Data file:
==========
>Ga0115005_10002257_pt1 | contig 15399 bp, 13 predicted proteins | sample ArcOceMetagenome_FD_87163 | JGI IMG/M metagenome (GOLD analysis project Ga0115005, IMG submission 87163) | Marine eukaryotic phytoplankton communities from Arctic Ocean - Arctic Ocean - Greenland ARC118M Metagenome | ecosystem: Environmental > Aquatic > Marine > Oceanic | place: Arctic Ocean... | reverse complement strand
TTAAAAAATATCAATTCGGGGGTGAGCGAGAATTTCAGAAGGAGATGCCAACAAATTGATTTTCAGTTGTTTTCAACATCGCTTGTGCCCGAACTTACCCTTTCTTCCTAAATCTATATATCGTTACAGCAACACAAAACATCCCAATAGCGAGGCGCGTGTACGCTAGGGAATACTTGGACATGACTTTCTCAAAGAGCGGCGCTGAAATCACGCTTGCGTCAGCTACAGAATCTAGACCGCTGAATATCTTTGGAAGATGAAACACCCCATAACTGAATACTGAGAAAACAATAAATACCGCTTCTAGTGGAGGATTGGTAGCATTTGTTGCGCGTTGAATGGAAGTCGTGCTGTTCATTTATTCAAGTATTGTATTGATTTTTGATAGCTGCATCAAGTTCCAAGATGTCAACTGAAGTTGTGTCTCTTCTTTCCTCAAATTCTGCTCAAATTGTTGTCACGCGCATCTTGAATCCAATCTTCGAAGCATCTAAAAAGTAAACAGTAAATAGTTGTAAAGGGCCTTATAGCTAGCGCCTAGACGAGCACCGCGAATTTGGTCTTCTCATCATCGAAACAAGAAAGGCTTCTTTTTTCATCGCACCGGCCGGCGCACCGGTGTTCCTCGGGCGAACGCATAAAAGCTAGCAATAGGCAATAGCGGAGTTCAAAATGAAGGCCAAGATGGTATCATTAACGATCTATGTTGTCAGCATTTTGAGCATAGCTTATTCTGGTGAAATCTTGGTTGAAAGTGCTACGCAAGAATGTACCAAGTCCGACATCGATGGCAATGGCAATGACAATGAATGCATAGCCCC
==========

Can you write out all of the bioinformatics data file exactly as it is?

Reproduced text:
>Ga0115005_10002257_pt1 | contig 15399 bp, 13 predicted proteins | sample ArcOceMetagenome_FD_87163 | JGI IMG/M metagenome (GOLD analysis project Ga0115005, IMG submission 87163) | Marine eukaryotic phytoplankton communities from Arctic Ocean - Arctic Ocean - Greenland ARC118M Metagenome | ecosystem: Environmental > Aquatic > Marine > Oceanic | place: Arctic Ocean... | reverse complement strand
TTAAAAAATATCAATTCGGGGGTGAGCGAGAATTTCAGAAGGAGATGCCAACAAATTGATTTTCAGTTGTTTTCAACATCGCTTGTGCCCGAACTTACCCTTTCTTCCTAAATCTATATATCGTTACAGCAACACAAAACATCCCAATAGCGAGGCGCGTGTACGCTAGGGAATACTTGGACATGACTTTCTCAAAGAGCGGCGCTGAAATCACGCTTGCGTCAGCTACAGAATCTAGACCGCTGAATATCTTTGGAAGATGAAACACCCCATAACTGAATACTGAGAAAACAATAAATACCGCTTCTAGTGGAGGATTGGTAGCATTTGTTGCGCGTTGAATGGAAGTCGTGCTGTTCATTTATTCAAGTATTGTATTGATTTTTGATAGCTGCATCAAGTTCCAAGATGTCAACTGAAGTTGTGTCTCTTCTTTCCTCAAATTCTGCTCAAATTGTTGTCACGCGCATCTTGAATCCAATCTTCGAAGCATCTAAAAAGTAAACAGTAAATAGTTGTAAAGGGCCTTATAGCTAGCGCCTAGACGAGCACCGCGAATTTGGTCTTCTCATCATCGAAACAAGAAAGGCTTCTTTTTTCATCGCACCGGCCGGCGCACCGGTGTTCCTCGGGCGAACGCATAAAAGCTAGCAATAGGCAATAGCGGAGTTCAAAATGAAGGCCAAGATGGTATCATTAACGATCTATGTTGTCAGCATTTTGAGCATAGCTTATTCTGGTGAAATCTTGGTTGAAAGTGCTACGCAAGAATGTACCAAGTCCGACATCGATGGCAATGGCAATGACAATGAATGCATAGCCCC